HAVANA—Installations by artists from around the world were exhibited at el Gran Teatro de Habana, one of the main Havana Biennial venues. Located in the central part of city, the exhibition space is adjacent to where the national ballet performs.
After climbing the stairs to the top/third floor of the structure, most people made a beeline for the Empire State Building-style standing binoculars that were a part of “Babel” by Argentinian artist Gabriel Valansi. The binoculars allowed viewers to see a magnified version of the all-black cityscape composed of computer parts.
View more coverage of the 11th Havana Biennial.
All photos by Arts Observer
Above, “Caribbean Hurricane,” 2011 by Jean-Francois Bocle (Martinique). Top of page, “A Room to Pray,” 2008 (fiberglass, LED screens, steel, Plexiglass) by T.V. Santhosh (India).
More about “Room to Pray” from the Asian Art Archive: The work “deals with the history of violence , implications of terror and its inherent complexities involved. His works pose questions at recent political issues of hate theories and belief systems that problematize the notions of progress and its side effects. He constructed a room with walls out of hundreds of bones and the floor with LED panels that looks like a burning carpet which reads a touching story of a victim of violence.”
Installation view of “Babel,” 2011 by Gabriel Valansi (Argentina).
Detail of “Babel,” by Gabriel Valansi shows cityscape composed of computer circuit board parts.
“Las mesas de Chile: La musica secreta de las elecciones,” 2009 by Pablo Langlois (Chile). The name of the installation means something like “the tables of Chile: the secret music of elections.”
“Alta Gogo,” 2011 (photographs) by Andrew Esiebo (Nigeria).
Esiebo describes the photo series on his website: “‘Alter Gogo’ is a diptych portrait series featuring a group of grandmothers who are members of the Gogo Getters Football Club in Orange Farm, South Africa. For them, playing football is more than a recreational activity; it’s also had a profound social and physical impact on their lives. In a community plagued with social and physiological problems like high unemployment, crime, alcoholism, diabetes and high-blood pressure, football serves as a salve. And all too often in collective imaginary, African women are located in the sphere of tradition and oppression, especially when they reach old age. With the grandmothers’ regalia and their proud postures both on the pitch and at home, “Alter Gogo” creates a powerful socio-cultural scenario in which soccer is the means and expression of a new gender and generation identity.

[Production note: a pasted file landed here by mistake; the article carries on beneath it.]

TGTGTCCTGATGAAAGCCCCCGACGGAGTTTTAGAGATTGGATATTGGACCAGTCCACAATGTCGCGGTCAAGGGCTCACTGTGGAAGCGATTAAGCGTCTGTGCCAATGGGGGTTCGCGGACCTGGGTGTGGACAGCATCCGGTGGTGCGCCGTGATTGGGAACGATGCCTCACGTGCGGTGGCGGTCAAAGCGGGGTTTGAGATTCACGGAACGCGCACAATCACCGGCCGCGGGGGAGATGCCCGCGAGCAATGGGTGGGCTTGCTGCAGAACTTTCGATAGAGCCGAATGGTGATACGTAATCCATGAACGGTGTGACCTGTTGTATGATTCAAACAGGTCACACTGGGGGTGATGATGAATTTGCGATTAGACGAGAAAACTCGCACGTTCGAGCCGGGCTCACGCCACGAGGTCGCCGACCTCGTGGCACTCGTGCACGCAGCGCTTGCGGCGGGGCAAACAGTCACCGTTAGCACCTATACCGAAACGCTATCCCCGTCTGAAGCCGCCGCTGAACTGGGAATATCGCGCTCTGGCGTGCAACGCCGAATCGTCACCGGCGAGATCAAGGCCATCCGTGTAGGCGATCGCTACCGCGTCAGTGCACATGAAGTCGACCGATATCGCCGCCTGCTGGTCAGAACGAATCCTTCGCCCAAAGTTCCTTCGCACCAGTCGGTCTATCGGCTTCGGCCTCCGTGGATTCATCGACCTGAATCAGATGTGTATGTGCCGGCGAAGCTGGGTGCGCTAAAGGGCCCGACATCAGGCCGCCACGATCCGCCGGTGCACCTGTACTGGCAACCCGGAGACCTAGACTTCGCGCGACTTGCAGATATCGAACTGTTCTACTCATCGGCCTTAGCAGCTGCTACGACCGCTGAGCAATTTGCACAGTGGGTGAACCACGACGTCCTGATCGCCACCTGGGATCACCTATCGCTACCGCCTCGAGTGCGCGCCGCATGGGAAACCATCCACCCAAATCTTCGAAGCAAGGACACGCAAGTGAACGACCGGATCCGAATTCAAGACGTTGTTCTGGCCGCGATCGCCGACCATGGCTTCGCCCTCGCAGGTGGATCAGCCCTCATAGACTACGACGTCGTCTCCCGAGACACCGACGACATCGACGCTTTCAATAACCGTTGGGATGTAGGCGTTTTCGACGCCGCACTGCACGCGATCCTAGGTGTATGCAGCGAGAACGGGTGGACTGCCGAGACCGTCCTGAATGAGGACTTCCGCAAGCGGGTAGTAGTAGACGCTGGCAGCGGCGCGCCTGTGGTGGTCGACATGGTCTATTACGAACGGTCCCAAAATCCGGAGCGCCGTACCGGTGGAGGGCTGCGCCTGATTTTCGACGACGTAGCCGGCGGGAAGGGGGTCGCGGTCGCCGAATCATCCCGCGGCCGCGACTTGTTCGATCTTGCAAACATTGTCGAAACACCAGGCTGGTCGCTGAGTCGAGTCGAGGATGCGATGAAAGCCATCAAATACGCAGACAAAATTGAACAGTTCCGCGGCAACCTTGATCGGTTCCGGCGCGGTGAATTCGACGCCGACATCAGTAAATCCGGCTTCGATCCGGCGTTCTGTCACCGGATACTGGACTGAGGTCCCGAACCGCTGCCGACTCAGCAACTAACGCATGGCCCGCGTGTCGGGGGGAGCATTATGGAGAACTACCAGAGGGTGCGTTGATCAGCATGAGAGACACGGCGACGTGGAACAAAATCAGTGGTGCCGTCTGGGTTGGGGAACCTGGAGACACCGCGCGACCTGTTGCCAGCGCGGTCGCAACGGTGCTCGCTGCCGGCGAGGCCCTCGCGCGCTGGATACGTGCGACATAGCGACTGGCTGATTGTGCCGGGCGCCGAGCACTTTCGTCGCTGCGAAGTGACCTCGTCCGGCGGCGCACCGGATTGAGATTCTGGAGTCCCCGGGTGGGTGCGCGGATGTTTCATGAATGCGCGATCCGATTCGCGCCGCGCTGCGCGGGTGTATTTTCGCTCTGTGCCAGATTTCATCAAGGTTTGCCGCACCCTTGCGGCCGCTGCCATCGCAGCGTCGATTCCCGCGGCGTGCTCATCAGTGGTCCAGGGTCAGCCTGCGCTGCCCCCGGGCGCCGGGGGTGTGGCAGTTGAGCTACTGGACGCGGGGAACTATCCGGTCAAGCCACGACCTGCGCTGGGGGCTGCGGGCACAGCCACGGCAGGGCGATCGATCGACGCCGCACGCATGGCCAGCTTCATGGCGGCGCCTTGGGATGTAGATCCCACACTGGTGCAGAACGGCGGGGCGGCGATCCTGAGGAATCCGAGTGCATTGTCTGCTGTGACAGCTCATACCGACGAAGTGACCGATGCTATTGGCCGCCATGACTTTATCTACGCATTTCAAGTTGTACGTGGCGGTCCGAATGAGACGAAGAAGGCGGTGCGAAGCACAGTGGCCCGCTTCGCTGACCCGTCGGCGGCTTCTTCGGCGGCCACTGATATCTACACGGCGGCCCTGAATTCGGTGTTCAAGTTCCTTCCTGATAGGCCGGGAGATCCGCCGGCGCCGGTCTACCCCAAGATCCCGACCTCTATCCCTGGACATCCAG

Above and below, “El David,” 2009 (wood, metal, rubber tires, rope) with accompanying video of the work at sea by Alexis Leyva Machade (Cuba) who is also known as “Kcho” and is founder of Kcho Estudio.
Video of “El David” by Alexis Leyva Machade. The wood barge is in the form of a human being.
“Apuntes en el hielo,” 2011-12 by Celia-Yunior (Cuban artists Celia Irina Gonzalez Alvarez and Yunior Aguiar Perdomo).
The following information was provided on the label of the Celia-Yunior installation: “Bachelor’s, Master’s thesis and Ph.D. dissertations produced from year 2001 up to now and stored in the Department of Sociology at the University of Havana. Each pile of papers represents the amount of research carried out in one year.”
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Whoa, is that a whole city constructed on the floor in photo #’s 2 & 3? If so, that is insanely cool!